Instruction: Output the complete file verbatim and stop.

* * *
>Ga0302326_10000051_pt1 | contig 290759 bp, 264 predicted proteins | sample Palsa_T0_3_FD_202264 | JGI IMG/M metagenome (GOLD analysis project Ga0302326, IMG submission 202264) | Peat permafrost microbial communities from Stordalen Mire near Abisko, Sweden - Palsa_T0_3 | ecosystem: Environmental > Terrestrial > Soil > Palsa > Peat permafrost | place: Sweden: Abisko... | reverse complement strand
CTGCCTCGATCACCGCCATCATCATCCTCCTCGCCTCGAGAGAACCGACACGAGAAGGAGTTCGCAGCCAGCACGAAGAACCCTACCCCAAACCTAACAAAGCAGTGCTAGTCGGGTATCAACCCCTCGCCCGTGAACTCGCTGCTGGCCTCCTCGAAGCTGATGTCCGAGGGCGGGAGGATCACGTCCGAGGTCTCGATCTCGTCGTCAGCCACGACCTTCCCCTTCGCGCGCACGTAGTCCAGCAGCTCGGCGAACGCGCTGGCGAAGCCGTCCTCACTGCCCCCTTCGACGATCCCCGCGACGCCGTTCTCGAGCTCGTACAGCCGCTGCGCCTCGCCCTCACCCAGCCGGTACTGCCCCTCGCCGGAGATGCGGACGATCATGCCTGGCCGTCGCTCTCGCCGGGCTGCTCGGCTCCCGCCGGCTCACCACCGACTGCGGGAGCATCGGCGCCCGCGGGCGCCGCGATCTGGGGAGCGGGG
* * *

>Ga0302326_10000051_pt1 | contig 290759 bp, 264 predicted proteins | sample Palsa_T0_3_FD_202264 | JGI IMG/M metagenome (GOLD analysis project Ga0302326, IMG submission 202264) | Peat permafrost microbial communities from Stordalen Mire near Abisko, Sweden - Palsa_T0_3 | ecosystem: Environmental > Terrestrial > Soil > Palsa > Peat permafrost | place: Sweden: Abisko... | reverse complement strand
CTGCCTCGATCACCGCCATCATCATCCTCCTCGCCTCGAGAGAACCGACACGAGAAGGAGTTCGCAGCCAGCACGAAGAACCCTACCCCAAACCTAACAAAGCAGTGCTAGTCGGGTATCAACCCCTCGCCCGTGAACTCGCTGCTGGCCTCCTCGAAGCTGATGTCCGAGGGCGGGAGGATCACGTCCGAGGTCTCGATCTCGTCGTCAGCCACGACCTTCCCCTTCGCGCGCACGTAGTCCAGCAGCTCGGCGAACGCGCTGGCGAAGCCGTCCTCACTGCCCCCTTCGACGATCCCCGCGACGCCGTTCTCGAGCTCGTACAGCCGCTGCGCCTCGCCCTCACCCAGCCGGTACTGCCCCTCGCCGGAGATGCGGACGATCATGCCTGGCCGTCGCTCTCGCCGGGCTGCTCGGCTCCCGCCGGCTCACCACCGACTGCGGGAGCATCGGCGCCCGCGGGCGCCGCGATCTGGGGAGCGGGG